It’s an example that goes a long way to explaining why someone as dynamic as Tunji has spent 18 years of his career with the same employer. ‘Cisco is very open, and very willing to examine itself,’ he says. ‘Also, every time I’ve considered the possibility of a new challenge outside of the organisation, Cisco has responded. I’ve had some amazing opportunities and experiences here. My unofficial motto is “Disrupt yourself before someone disrupts you”.
It’s important to keep moving, otherwise you won’t keep growing as a leader.
Good business sense
‘I think some people wondered why I wanted to take on the role in Africa. It’s true that many countries still face major economic and socio-political challenges, but the opportunities digitalisation can bring to a continent that’s now connected to the rest of the world by undersea fibre cable and where half the population is under 35 are enormous. There are some amazing transformational infrastructure projects going on too. I want to be part of all that.’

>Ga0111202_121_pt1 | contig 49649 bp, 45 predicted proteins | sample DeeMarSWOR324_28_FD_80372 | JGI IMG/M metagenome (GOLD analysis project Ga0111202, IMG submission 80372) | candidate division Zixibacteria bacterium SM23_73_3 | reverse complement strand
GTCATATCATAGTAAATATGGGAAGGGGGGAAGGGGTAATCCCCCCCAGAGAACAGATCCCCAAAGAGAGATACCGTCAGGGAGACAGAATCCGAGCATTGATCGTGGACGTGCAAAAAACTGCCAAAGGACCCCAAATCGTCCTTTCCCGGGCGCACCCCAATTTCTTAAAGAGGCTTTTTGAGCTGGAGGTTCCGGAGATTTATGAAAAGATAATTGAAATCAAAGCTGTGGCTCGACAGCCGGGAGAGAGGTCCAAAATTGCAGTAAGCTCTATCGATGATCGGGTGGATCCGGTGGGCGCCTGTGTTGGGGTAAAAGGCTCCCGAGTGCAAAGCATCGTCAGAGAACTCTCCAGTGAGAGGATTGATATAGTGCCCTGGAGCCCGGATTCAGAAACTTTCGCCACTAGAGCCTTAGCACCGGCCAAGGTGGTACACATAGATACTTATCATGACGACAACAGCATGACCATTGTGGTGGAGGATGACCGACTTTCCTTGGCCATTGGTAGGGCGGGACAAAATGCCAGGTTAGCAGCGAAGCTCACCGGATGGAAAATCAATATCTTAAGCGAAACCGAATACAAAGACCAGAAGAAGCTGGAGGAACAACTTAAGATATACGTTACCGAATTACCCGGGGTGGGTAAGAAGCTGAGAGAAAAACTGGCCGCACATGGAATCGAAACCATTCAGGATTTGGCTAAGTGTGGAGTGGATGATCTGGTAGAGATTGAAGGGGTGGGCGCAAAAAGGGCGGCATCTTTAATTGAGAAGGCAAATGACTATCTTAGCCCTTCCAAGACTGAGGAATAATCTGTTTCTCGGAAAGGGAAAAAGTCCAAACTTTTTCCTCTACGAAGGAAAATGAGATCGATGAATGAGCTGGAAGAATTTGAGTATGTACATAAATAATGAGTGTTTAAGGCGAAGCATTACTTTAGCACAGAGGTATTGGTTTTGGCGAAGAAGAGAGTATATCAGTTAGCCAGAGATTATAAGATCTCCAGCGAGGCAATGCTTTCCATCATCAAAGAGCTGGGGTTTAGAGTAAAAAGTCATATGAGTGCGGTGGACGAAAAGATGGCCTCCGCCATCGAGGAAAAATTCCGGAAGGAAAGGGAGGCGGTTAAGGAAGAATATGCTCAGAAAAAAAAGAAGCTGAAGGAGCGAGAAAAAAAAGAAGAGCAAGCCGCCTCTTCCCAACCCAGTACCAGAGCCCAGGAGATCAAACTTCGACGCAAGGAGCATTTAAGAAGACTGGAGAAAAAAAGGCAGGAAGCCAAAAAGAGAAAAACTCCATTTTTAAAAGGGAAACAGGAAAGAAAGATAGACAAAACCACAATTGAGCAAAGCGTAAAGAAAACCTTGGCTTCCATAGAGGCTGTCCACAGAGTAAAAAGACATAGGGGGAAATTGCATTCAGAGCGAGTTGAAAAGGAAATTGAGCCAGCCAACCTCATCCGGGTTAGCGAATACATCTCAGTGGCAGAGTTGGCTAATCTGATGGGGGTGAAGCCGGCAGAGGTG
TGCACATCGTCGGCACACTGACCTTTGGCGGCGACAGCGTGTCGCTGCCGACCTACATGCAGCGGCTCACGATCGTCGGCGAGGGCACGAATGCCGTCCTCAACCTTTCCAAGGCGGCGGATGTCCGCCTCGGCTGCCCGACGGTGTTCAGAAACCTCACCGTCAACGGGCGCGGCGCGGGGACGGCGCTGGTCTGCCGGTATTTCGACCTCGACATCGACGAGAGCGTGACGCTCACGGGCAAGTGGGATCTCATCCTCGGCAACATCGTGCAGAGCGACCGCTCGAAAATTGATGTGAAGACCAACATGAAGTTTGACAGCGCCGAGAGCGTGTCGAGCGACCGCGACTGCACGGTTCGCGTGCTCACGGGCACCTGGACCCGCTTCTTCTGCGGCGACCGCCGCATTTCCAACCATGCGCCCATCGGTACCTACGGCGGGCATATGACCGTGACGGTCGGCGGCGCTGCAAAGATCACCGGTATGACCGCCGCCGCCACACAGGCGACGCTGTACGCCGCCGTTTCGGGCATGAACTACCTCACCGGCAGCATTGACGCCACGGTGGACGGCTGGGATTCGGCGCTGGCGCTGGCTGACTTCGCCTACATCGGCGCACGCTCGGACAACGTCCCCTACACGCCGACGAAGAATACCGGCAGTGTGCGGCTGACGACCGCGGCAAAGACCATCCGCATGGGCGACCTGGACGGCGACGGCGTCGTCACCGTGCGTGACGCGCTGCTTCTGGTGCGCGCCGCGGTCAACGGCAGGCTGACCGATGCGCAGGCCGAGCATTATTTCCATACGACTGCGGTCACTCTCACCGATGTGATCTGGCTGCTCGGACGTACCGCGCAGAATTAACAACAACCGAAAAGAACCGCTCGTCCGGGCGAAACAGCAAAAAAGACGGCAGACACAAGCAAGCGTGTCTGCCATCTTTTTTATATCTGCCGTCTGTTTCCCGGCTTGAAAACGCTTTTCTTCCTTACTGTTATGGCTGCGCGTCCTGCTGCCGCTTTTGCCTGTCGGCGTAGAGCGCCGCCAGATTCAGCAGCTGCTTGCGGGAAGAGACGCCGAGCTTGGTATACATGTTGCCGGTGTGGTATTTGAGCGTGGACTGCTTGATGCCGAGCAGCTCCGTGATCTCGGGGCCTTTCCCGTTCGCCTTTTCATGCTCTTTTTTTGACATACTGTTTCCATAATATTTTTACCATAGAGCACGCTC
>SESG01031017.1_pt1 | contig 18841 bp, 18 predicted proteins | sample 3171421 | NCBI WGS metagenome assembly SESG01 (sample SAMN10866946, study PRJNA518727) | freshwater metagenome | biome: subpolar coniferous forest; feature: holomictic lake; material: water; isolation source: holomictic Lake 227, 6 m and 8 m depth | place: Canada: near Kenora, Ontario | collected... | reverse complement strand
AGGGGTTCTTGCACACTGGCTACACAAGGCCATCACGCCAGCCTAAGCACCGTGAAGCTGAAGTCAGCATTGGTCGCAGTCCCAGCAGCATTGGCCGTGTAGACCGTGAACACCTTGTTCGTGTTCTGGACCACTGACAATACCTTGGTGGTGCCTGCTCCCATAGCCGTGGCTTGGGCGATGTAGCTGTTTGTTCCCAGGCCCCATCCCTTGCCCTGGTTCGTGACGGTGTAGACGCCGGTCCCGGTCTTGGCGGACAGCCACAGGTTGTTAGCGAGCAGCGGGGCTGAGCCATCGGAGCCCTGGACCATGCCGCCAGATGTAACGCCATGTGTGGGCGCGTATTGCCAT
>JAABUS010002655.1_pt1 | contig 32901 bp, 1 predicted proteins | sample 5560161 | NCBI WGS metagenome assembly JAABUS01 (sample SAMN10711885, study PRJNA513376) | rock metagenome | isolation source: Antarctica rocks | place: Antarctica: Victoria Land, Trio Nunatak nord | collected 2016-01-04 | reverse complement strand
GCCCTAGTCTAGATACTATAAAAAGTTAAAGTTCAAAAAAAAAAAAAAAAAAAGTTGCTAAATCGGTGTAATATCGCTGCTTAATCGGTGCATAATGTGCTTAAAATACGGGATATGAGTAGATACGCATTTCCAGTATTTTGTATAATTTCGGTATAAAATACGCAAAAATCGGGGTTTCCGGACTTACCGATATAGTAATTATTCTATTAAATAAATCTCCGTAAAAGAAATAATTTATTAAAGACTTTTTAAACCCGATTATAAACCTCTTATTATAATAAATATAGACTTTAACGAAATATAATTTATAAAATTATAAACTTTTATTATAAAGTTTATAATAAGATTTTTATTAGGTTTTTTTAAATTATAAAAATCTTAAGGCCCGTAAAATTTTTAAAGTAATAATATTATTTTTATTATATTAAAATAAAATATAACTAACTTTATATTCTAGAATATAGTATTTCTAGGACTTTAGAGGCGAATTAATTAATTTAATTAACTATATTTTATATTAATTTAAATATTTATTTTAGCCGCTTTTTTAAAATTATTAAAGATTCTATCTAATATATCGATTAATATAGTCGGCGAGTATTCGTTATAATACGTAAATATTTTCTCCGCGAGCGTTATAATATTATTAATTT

Looking ahead, there’s plenty still to aim for. ‘It’s great that companies are starting to take diversity more seriously,’ he says. ‘They know now that it’s not just nice to do – it makes good business sense. Cisco is doing well: I think we’re the first and so far the only IT company to hold the National Equality Standard. But there’s still a long way to go.’ Outside work, he plans to launch a new globally backed STEM initiative later this year, building on the work of Your Future, Your Ambition. ‘The system still isn’t fair,’ he says. ‘I was fortunate, but there are still a lot of bright kids that don’t make it through. When we talk about creating more diversity at these top levels of the corporate world – well, that’s where it all begins.’